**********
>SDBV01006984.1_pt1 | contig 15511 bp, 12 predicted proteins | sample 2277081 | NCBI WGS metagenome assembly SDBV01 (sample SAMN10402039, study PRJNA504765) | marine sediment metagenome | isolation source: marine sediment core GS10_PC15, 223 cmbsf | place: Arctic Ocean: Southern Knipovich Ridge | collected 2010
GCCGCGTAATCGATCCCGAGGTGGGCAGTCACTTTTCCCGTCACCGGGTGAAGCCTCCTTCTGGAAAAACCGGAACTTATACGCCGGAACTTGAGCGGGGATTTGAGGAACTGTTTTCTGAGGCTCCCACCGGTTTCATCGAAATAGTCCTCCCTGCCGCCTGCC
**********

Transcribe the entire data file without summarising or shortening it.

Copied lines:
>SDBV01006984.1_pt1 | contig 15511 bp, 12 predicted proteins | sample 2277081 | NCBI WGS metagenome assembly SDBV01 (sample SAMN10402039, study PRJNA504765) | marine sediment metagenome | isolation source: marine sediment core GS10_PC15, 223 cmbsf | place: Arctic Ocean: Southern Knipovich Ridge | collected 2010
GCCGCGTAATCGATCCCGAGGTGGGCAGTCACTTTTCCCGTCACCGGGTGAAGCCTCCTTCTGGAAAAACCGGAACTTATACGCCGGAACTTGAGCGGGGATTTGAGGAACTGTTTTCTGAGGCTCCCACCGGTTTCATCGAAATAGTCCTCCCTGCCGCCTGCC